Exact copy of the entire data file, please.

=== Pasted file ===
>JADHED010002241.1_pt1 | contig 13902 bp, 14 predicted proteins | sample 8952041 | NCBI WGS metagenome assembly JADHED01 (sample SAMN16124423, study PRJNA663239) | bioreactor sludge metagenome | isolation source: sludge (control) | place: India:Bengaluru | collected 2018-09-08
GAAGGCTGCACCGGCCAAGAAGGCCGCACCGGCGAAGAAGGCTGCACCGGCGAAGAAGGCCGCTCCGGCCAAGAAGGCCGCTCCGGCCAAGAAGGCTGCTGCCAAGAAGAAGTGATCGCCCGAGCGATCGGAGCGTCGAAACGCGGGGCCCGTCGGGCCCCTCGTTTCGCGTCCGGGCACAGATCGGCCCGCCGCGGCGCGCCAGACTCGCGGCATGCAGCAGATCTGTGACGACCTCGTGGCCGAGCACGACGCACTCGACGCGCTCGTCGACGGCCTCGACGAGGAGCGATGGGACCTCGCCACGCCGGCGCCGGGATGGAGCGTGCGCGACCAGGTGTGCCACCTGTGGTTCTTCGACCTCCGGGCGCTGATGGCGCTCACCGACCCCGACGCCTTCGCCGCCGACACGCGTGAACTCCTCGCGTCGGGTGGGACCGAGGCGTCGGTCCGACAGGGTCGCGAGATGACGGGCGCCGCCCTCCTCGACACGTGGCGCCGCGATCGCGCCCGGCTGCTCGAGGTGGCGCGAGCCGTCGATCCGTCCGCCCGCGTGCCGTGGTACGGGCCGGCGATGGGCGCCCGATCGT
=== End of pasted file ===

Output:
>JADHED010002241.1_pt1 | contig 13902 bp, 14 predicted proteins | sample 8952041 | NCBI WGS metagenome assembly JADHED01 (sample SAMN16124423, study PRJNA663239) | bioreactor sludge metagenome | isolation source: sludge (control) | place: India:Bengaluru | collected 2018-09-08
GAAGGCTGCACCGGCCAAGAAGGCCGCACCGGCGAAGAAGGCTGCACCGGCGAAGAAGGCCGCTCCGGCCAAGAAGGCCGCTCCGGCCAAGAAGGCTGCTGCCAAGAAGAAGTGATCGCCCGAGCGATCGGAGCGTCGAAACGCGGGGCCCGTCGGGCCCCTCGTTTCGCGTCCGGGCACAGATCGGCCCGCCGCGGCGCGCCAGACTCGCGGCATGCAGCAGATCTGTGACGACCTCGTGGCCGAGCACGACGCACTCGACGCGCTCGTCGACGGCCTCGACGAGGAGCGATGGGACCTCGCCACGCCGGCGCCGGGATGGAGCGTGCGCGACCAGGTGTGCCACCTGTGGTTCTTCGACCTCCGGGCGCTGATGGCGCTCACCGACCCCGACGCCTTCGCCGCCGACACGCGTGAACTCCTCGCGTCGGGTGGGACCGAGGCGTCGGTCCGACAGGGTCGCGAGATGACGGGCGCCGCCCTCCTCGACACGTGGCGCCGCGATCGCGCCCGGCTGCTCGAGGTGGCGCGAGCCGTCGATCCGTCCGCCCGCGTGCCGTGGTACGGGCCGGCGATGGGCGCCCGATCGT